“Is Your Tummy Broken?” Teaching Kids about the Birds and the Bees

Posted July 12, 2010 by

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After our new niece was born, my son E asked my sister-in-law if her tummy was broken. Thankfully, she went along with it and said that it was all fixed now. He has been under the impression that a baby magically goes into a woman’s tummy and then pops out of that same tummy nine months later.

Recently, a friend posted on their blog about how he decided to teach his kids about the birds and the bees. I commented on his blog, telling him he was very brave. My boys are 4 ½ and 2 now, which I feel are not appropriate ages to learn where babies come from or anything about puberty. They know what parts girls and boys have that are different, but that’s all I want them knowing. I even tell E not to discuss these things outside our home or with anyone aside from us. I don’t need him turning into the kid from “Kindergarten Cop” who spouted off a sex education lesson on Arnold’s first day of teaching. I’ve also decided that unless a girl is born into our family, my husband will be the one teaching about the birds and the bees.

I used to watch “Grease 2” and laugh at the song “Reproduction” because I knew they were talking about sex. However, that song now seems tame when I listen to it as an adult. Is it suggestive? Yes, but not as obvious as the music on the radio these days.

My parents didn’t sit down with me to discuss the birds and the bees. I went to sex education classes in grade school, and during health class in junior high and high school. They gave me books called “What’s Happening to Me?” and “Where Did I Come From?” to supplement this information. I was popular on the days I brought those books to school because they had cartoon drawings of naked people. I’ve found the topic of sex to be awkward and have never discussed it with my parents. It was in the realm of “too much information.” We did watch “Sex and the City” together when I was in my early twenties and I was embarrassed when I actually knew what they were talking about on the show. I had to stifle any laughs, lest my parents guessed that I knew anything.

I’m not saying I want an incredibly open relationship with my kids in regards to sex, but I’d rather they come to one of us with questions than find out inaccurate information from their peers. I’m just glad they’re still young and innocent for now.

Where do you stand on the birds and the bees? Any good advice for parents on how to approach the subject when kids are the right age?


Melissa A. and her husband have 2 young sons, E and M, and a new baby daughter. Melissa's son E has hearing loss and wears a cochlear implant. Melissa works as an administrative assistant for a non-profit and also runs a bullying prevention group and a book-related fan group, in addition to blogging for Empowering Parents. You can check out Melissa’s personal blog here.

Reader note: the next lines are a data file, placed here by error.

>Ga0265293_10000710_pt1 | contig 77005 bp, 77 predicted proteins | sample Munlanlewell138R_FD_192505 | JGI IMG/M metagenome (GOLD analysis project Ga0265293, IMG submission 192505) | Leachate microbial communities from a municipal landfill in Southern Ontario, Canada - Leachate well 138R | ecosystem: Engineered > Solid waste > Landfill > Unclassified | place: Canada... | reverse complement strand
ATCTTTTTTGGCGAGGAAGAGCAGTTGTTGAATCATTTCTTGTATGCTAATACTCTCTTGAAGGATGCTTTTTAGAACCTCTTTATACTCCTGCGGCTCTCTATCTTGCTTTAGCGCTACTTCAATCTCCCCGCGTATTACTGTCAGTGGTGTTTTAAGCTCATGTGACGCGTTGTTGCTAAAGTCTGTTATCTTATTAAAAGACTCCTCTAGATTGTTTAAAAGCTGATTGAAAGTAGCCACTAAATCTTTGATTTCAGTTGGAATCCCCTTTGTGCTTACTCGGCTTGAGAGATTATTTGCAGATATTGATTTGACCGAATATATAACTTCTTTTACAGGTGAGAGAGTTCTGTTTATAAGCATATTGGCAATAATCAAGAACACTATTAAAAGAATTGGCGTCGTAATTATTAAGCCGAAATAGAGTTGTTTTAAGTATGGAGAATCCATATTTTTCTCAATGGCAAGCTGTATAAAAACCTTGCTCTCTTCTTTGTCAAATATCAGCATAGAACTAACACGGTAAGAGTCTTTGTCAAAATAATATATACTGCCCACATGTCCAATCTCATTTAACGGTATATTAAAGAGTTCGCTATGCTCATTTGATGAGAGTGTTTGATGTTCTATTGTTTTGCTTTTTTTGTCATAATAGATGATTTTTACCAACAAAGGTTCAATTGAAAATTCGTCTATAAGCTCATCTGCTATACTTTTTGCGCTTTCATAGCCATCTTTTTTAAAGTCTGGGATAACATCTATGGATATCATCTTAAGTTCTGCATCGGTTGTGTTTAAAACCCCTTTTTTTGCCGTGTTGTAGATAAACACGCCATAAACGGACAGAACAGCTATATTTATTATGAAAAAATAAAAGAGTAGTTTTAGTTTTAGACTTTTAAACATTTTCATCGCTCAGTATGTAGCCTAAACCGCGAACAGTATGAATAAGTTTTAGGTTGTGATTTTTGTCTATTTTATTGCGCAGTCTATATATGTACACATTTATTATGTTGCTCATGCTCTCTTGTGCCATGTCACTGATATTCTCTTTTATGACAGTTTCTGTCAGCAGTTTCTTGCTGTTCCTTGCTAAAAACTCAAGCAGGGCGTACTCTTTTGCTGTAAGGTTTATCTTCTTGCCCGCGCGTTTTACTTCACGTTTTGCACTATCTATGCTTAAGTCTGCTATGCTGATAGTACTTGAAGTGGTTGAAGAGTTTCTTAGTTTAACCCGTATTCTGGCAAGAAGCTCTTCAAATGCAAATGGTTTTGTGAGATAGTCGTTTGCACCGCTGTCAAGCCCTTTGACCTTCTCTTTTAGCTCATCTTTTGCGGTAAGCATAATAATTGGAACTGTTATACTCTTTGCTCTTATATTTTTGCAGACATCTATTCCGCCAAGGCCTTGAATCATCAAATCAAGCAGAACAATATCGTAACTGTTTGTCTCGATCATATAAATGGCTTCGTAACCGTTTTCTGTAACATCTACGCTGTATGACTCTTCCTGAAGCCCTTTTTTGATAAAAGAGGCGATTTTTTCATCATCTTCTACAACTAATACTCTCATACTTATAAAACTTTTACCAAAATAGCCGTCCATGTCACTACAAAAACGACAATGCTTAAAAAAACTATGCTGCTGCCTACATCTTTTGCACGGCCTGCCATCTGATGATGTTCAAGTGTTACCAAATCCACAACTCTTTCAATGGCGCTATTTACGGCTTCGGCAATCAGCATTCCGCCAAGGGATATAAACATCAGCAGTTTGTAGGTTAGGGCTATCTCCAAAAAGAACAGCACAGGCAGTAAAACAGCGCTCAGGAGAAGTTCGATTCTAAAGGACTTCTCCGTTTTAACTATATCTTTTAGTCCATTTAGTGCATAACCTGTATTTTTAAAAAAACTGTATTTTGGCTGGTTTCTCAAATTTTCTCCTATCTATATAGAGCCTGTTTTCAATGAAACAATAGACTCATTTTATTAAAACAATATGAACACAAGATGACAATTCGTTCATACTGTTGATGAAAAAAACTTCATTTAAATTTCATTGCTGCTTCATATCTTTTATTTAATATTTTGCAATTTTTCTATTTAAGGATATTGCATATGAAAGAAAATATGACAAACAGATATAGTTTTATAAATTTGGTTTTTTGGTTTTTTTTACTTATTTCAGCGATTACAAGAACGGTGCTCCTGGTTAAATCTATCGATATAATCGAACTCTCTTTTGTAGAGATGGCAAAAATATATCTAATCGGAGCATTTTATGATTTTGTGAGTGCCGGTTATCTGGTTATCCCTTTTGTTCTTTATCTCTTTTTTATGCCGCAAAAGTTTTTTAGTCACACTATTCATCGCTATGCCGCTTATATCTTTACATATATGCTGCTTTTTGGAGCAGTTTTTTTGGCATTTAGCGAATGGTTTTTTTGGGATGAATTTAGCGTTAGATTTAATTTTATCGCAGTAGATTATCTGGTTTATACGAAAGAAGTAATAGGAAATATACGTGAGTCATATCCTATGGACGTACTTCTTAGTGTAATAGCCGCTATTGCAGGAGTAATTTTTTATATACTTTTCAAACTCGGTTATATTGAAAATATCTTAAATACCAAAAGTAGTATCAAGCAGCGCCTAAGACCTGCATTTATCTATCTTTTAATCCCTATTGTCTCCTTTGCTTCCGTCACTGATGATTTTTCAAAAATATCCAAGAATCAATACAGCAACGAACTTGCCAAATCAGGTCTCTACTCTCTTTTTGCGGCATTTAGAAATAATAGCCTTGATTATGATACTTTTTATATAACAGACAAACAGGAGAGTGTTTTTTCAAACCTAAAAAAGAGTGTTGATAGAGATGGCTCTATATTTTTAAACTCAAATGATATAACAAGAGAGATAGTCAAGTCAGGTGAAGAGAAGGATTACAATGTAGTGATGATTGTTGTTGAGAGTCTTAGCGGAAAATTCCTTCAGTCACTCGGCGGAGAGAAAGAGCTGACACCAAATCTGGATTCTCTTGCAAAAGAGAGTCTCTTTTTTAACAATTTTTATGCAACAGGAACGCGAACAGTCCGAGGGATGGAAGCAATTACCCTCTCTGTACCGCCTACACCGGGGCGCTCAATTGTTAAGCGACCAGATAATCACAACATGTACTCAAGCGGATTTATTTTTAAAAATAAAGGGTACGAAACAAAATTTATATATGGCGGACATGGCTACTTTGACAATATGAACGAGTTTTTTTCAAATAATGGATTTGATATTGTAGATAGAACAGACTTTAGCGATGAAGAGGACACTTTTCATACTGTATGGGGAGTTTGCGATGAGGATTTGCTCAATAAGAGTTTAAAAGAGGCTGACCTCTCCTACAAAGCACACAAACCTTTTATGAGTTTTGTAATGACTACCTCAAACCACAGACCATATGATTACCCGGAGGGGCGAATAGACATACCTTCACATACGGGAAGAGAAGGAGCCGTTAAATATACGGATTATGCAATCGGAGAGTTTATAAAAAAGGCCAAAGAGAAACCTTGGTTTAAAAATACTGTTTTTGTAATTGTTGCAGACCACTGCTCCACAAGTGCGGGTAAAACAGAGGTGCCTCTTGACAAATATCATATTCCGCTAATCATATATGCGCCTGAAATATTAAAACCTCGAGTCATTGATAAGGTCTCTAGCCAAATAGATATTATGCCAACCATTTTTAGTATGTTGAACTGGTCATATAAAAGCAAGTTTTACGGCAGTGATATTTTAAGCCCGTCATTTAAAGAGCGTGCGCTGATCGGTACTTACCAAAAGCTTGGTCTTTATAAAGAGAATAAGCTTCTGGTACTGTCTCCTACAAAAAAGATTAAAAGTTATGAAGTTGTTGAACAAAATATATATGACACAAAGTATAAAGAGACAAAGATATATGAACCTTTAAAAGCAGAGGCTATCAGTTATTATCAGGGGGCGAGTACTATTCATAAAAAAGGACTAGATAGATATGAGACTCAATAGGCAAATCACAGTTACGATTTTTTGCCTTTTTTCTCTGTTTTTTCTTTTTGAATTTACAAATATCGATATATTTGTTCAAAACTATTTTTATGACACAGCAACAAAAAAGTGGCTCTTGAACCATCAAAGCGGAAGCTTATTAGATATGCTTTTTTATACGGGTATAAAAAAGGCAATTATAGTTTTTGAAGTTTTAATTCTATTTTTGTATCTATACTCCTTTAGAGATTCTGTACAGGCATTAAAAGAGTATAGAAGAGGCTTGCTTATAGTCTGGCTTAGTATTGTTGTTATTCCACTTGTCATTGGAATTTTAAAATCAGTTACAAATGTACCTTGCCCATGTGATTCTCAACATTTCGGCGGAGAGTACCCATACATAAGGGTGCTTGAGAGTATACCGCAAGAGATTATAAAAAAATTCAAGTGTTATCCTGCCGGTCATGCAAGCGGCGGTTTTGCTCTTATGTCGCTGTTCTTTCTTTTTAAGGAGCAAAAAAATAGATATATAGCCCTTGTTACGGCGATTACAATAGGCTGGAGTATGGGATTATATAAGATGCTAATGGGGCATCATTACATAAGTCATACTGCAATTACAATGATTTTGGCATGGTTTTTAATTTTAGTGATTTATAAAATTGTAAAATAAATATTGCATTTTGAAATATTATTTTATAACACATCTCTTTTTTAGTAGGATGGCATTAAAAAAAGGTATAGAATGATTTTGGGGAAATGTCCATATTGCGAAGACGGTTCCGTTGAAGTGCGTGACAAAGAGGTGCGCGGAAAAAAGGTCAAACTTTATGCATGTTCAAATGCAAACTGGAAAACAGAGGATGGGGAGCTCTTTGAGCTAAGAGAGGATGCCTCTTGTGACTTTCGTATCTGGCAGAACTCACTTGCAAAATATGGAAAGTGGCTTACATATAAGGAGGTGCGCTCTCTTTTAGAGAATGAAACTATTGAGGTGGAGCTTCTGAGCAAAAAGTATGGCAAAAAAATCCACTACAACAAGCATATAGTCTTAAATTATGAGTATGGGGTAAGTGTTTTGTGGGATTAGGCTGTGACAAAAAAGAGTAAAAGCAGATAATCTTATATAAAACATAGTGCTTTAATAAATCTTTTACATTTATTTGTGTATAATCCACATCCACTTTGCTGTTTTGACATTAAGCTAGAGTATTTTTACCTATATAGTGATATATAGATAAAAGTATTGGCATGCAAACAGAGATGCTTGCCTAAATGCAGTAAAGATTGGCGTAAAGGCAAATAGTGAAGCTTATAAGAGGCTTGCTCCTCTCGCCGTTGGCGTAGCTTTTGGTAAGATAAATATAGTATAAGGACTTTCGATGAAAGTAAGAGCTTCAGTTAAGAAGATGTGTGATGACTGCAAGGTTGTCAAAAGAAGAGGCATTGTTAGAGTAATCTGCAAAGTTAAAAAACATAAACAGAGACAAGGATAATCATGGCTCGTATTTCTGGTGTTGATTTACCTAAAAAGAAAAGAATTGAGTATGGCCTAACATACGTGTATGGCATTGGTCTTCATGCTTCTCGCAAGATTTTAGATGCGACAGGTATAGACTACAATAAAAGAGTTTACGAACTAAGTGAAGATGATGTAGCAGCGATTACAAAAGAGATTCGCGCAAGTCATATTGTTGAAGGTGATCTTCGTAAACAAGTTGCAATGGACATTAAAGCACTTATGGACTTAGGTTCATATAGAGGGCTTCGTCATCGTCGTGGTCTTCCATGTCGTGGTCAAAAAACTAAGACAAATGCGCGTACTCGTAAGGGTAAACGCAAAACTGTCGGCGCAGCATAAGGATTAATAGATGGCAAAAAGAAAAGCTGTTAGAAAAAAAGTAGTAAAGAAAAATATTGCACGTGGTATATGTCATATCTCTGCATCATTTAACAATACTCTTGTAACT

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  1. Brittany Roshelle Report

    Wonderful article! This is a difficult topic for any parent. I definitely agree parents shroud not rush to quickly to explain the birds and the bees to their kids when they’re young. The Talk should come later on 🙂

  2. juliem Report

    When I was 6 years old (mid 70’s) a friend came to school and informed all of us about sex…in detail. She learned these things from her teenage sister and her dad’s adult mags. The news spread like wildfire and we were all fascinated. Our teachers complained we were the most precocious class to ever pass through that school and I am certain they were right. My oldest of 3 kids is six and I have every intention of getting in my side of the story now. Sex is a wonderful, natural gift of love for yourself and your partner, but very privite and sacred. He will hear that it is meant for married couples to bond and create a family. He will hear that there are people who abuse and exploit the gift for money and power and that sometimes they make pictures of it, that look real but they are not. The people in those pictures are very troubled and acting fake for money and drugs. Seven or eight may be too late, first impressions are hard to change. I don’t want my childrens’ to be from adult magazines in a school bathroom.

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  3. Elisabeth Wilkins, EP Editor Report

    Hi Melissa. Thanks for this great post! My 7-year-old son has been asking me where babies come from lately (where they emerge from, so to speak) — my friend and fellow EP Blogger Dr. Joan recommended that I say, “From the birth canal.” This has been working like a charm. He usually just says, “Oh,” and walks away. 🙂 I’m glad we have a few more years before we actually have “the discussion” — and I’m hoping my husband tackles this one!!



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